The British army has withdrawn its remaining troops stationed at Camp Taji, north of the Iraqi capital Baghdad, bringing an end to a six-year training mission of Iraqi security forces.
A statement by the Ministry of Defence on Tuesday said, "The British army are handing over Camp Taji but are by no means leaving Iraq", adding that they have trained over 120,000 Iraqi and Kurdish soldiers and are now able to hand over the NATO-led training mission to the Iraqis themselves.
"Ranges, identifying improvised explosive devices, and lessons on patrolling skills were all on the training programme for the Iraqi soldiers, but arguably the British soldiers' biggest contribution was the gift of training the trainers.
"The British army are handing over at Camp Taji, but are by no means leaving Iraq."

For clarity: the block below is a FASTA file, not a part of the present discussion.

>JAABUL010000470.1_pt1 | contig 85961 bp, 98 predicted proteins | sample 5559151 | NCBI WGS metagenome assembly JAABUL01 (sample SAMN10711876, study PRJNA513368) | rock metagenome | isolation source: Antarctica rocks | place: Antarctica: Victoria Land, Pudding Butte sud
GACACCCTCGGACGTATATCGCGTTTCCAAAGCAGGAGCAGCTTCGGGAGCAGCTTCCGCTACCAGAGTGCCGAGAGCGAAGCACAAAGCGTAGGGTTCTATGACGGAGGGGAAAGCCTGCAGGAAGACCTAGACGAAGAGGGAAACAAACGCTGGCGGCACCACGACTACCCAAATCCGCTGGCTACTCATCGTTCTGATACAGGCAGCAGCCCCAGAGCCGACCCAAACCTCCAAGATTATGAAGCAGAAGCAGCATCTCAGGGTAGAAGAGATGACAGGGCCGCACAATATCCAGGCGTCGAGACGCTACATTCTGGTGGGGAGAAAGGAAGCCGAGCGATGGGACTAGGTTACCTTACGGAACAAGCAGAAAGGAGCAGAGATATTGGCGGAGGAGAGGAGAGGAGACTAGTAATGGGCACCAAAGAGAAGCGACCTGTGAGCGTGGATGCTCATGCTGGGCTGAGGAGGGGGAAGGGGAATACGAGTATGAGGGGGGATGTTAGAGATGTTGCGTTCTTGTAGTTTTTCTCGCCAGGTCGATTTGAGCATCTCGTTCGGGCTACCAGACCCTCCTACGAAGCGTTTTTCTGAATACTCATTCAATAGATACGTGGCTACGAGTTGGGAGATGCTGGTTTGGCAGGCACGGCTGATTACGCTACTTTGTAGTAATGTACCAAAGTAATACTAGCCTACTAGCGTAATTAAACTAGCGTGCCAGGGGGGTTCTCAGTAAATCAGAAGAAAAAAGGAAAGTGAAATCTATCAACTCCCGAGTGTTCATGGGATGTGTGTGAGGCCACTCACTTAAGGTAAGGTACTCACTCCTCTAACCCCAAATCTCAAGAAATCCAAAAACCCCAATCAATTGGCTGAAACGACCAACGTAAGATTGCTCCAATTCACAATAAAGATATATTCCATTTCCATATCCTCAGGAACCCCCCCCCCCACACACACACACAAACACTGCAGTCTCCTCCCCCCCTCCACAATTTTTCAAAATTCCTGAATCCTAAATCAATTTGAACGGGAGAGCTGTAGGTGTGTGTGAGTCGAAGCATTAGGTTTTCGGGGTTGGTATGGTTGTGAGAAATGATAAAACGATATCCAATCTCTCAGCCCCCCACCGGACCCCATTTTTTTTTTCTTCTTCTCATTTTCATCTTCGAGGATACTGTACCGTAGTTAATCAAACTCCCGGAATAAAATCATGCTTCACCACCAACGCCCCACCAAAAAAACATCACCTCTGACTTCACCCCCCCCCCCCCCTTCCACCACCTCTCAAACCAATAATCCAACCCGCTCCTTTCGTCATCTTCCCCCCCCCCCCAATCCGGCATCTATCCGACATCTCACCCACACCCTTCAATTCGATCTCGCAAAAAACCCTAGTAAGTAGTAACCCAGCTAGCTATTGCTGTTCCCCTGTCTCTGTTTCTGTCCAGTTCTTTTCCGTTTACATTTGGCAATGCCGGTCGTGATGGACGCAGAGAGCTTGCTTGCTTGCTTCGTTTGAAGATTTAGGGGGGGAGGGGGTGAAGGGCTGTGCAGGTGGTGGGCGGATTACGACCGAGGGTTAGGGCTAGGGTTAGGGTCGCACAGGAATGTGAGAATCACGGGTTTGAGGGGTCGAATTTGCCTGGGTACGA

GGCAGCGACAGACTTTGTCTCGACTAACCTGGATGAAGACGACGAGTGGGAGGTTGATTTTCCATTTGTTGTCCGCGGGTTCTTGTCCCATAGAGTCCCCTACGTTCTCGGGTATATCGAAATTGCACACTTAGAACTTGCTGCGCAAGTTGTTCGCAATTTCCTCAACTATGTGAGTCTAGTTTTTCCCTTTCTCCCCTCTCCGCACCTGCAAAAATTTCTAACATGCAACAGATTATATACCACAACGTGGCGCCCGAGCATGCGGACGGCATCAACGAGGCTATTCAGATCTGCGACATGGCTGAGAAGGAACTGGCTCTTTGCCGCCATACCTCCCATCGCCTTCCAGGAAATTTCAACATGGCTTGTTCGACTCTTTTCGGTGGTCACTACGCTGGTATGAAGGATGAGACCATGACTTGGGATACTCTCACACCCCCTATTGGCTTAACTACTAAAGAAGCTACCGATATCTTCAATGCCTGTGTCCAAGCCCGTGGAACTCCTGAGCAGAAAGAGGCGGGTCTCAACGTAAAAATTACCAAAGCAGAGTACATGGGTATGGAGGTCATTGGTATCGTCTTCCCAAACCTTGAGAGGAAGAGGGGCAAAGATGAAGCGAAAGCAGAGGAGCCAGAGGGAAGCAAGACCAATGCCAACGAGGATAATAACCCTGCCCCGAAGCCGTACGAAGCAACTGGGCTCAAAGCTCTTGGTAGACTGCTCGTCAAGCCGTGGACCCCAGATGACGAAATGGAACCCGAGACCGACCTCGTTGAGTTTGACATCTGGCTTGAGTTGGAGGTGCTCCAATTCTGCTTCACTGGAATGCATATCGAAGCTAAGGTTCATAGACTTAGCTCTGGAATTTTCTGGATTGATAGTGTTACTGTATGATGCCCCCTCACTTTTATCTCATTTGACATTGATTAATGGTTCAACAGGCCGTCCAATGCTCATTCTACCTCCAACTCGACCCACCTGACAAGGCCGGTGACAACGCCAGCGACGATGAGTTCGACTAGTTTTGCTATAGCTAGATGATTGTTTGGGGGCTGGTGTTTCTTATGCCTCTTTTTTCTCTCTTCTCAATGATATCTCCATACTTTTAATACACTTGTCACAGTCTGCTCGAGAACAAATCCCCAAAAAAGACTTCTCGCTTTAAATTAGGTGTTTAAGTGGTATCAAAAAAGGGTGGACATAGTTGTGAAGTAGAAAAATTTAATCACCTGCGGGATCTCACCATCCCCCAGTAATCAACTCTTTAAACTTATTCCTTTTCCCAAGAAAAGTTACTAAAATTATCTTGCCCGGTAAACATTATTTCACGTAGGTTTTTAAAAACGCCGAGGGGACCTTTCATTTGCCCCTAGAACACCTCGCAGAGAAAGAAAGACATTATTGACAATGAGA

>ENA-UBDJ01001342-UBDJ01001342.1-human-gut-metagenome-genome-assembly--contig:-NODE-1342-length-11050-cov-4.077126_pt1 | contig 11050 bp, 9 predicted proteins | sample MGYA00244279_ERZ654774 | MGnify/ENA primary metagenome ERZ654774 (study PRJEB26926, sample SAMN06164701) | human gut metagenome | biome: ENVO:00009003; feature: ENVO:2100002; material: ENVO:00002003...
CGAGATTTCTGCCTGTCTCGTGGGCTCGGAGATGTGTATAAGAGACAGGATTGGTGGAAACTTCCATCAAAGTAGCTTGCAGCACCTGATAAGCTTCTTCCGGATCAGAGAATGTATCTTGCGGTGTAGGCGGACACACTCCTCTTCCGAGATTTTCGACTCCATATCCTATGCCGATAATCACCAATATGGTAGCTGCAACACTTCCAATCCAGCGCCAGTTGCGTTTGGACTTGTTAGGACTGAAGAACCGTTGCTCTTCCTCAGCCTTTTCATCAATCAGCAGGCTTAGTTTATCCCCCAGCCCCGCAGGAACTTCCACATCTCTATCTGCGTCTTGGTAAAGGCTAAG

Over 100 UK military personnel will remain in Iraq and RAF aircraft will continue to fly out of Cyprus in support of the coalition fighting ISIS, this says.@DefenceHQhttps://t.co/9erGwbHTxI
— M1 Garland (@chadgarland) July 16, 2020
The statement also claims that Daesh, which has wreaked havoc and chaos across the region in recent years, no longer holds territory with their ability to wage full-scale war significantly diminished, due to the work of the US-led coalition. However, it acknowledges Daesh retains the ability to carry out guerrilla warfare within Iraq and to spread its ideology which have consequences further afield.
Regular attacks against foreign troops in Iraq continue to occur by Iraqi resistance groups, many of which are backed by Iran and are committed to their expulsion. One such incident in March led to the death of a British military medic and 2 US servicemen, responsibility for the attack was claimed by the Usbat Al-Thaireen (League of Revolutionaries) faction. "The threat to the Coalition in Iraq is very real," said the MoD.
Over 100 British troops will remain in the country, while the Royal Air Force will continue to conduct air strikes over Iraq and neighbouring Syria. Although there are 5,000 US troops remaining in Iraq, one American commander of US Central Command (CENTCOM) this week said he believes they can "get the job done" in Iraq with fewer troops.